Since 2009 General Electric (GE) has been trying to recover its profitability to pre-crisis levels, but the market cap is still around $100B less than it was from 2003 to 2007, so, does the company finally deserves that $300B market cap again?
Back in 2004, GE delivered earnings per share of $1,61 and the market was paying more than 20 times earnings to own a piece of the company. Revenue was more or less at current values, but the company managed be more profitable back then.
Someone who invested in 2004 was paying more that $30 per share to get that $1,61, a value that represented a return of less that 5.5% and compares to a return of 6.8% currently, even if you assume last year's EPS of $1,37 (a value that the company expects to grow by double-digit in 2012) and a share price of $20. By this, it's clear that the market view of the company assumed more growth perspectives back then than now, something that may be about to change.
In last quarter's results, the company announced its strongest orders quarter in history, at $200B, and continued to increase its EPS since 2009, confirming that it is recovering its profitability and that it still has room to grow. Other positive developments, apart from the dividend increase that always helps to attract income investors, were that the company is finally expecting GE Capital to restart its dividend to the parent company, and that it continued with the stock buyback program, meaning that there are positive forces working both the E and S of EPS.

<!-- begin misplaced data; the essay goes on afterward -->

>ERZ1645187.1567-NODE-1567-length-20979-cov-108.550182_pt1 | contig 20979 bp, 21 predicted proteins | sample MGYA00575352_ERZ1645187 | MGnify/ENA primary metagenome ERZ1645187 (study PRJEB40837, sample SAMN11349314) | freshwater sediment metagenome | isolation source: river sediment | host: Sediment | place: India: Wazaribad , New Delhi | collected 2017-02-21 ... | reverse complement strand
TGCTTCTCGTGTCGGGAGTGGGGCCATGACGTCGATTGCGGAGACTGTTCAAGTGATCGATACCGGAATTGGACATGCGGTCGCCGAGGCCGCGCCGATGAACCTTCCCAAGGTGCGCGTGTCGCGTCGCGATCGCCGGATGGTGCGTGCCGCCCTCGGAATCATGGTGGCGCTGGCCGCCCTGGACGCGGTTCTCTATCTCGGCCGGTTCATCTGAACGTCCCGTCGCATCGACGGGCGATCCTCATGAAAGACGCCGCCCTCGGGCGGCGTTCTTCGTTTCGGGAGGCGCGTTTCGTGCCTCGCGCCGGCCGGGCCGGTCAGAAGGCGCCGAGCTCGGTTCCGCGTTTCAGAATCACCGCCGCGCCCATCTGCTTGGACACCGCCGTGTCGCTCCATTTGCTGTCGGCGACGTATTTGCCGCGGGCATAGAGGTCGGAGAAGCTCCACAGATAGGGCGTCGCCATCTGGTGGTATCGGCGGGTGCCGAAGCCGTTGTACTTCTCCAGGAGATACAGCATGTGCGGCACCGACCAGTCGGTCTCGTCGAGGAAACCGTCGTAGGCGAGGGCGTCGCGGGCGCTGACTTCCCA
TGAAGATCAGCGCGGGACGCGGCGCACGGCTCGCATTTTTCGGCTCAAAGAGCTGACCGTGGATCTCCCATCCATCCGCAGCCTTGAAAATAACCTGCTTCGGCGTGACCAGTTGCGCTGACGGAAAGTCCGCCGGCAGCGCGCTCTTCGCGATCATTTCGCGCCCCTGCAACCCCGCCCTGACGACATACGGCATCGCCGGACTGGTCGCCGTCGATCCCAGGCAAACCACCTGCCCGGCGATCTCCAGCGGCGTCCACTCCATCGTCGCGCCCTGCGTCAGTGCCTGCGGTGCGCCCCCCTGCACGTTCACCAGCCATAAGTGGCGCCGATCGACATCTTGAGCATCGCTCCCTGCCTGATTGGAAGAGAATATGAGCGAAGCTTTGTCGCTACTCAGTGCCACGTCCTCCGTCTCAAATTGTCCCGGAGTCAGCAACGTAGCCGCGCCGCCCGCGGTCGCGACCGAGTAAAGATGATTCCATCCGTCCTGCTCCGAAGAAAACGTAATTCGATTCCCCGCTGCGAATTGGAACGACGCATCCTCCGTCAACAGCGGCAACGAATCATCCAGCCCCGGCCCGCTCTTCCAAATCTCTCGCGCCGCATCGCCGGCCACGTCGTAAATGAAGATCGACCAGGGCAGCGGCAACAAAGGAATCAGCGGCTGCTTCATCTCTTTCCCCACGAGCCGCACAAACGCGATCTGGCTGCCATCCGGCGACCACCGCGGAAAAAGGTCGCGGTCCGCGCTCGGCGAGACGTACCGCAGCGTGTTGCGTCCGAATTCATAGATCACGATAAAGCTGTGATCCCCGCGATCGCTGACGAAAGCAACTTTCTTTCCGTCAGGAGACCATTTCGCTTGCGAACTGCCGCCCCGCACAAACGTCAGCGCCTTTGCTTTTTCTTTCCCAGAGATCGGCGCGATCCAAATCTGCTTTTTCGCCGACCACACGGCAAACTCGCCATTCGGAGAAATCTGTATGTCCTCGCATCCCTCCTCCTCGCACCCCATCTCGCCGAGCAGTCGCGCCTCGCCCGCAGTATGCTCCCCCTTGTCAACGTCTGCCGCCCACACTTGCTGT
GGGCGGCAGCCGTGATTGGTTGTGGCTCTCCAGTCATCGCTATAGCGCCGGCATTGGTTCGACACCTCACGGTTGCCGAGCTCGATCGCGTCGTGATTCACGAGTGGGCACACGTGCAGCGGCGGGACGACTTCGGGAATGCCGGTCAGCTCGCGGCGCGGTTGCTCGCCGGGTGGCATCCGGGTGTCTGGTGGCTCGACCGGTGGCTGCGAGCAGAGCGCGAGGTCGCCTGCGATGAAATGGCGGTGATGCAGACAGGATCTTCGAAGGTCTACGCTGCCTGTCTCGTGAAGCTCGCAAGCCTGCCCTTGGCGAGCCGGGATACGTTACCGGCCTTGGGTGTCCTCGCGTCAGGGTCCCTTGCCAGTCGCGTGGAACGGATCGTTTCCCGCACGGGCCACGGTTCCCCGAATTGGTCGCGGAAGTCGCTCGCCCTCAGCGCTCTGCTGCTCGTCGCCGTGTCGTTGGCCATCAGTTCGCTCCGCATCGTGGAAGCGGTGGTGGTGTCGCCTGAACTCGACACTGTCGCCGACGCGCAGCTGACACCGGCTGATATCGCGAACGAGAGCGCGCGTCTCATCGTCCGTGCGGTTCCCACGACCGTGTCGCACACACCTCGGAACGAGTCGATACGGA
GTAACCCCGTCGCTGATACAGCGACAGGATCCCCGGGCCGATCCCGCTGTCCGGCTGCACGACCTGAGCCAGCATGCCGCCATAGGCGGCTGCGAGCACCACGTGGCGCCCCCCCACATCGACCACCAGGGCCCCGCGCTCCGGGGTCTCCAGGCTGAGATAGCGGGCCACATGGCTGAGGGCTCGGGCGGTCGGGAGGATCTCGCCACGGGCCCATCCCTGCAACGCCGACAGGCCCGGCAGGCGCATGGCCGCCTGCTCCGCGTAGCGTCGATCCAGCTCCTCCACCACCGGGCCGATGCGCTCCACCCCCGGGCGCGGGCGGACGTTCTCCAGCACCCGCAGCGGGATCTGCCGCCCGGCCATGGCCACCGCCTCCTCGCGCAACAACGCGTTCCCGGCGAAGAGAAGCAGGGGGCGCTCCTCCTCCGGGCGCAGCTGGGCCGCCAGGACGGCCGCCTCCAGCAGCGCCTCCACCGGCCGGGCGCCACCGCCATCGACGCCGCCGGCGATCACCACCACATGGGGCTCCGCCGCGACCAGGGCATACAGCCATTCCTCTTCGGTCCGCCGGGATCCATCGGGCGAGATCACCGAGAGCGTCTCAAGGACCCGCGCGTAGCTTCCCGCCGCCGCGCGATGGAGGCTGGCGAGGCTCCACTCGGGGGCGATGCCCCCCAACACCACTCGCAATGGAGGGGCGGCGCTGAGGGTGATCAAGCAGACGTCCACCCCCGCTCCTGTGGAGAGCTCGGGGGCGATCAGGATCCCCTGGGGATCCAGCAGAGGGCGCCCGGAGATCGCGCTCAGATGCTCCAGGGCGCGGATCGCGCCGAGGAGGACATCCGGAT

|Operating Income (millions)||$15697||$13961||$9816||$19289||$25565||$23077|
|Net Income (millions)||$14151||$11644||$11025||$17410||$22208||$20742|
|Dividends per share||$0.61||$0.46||$0.61||$1.24||$1.15||$1.03|
|Book value per share||$11.01||$11.2||$11||$9.93||$11.57||$10.85|
If you invest at current prices and the company continues to move to historical valuations and profitability, you should expect an initial return of more than 7.5% on your investment (assuming 2012 expected EPS of 1,54 and a purchasing share price of 20).
|Average Price Earnings Ratio||15.89||13.66||6.94||12.72||20.32||19.51|
|Average Price Book Ratio||1.62||1.5||1.34||2.42||3.48||3.29|
Also, if market valuations return to pre-crisis levels, we should expect a PER above 18 and a Price/Book at around 3, ratios that would imply a share price of $27.72 (1,54*18) on the first case, and $33 in the second. While $33 per share would be exaggerated over the short-term, given that it would represent a return of 4.6% (1.54/33) and a PER of 21 in an uncertain global economic environment, a current higher market valuation can still be justified given the growth potential to the EPS that the company continues to have, both through the expected increase in net income and continued share buybacks that will continue to increase the profitability of the shareholders in the long term.
So, while I believe that there is still upside left for GE's share price, a market cap of $300B should not be expected before net income reaches $20B. Even so, this could be an interesting entry point for the medium- to long-term investor who would ultimately benefit from continued improvement of net income and the share buyback programs.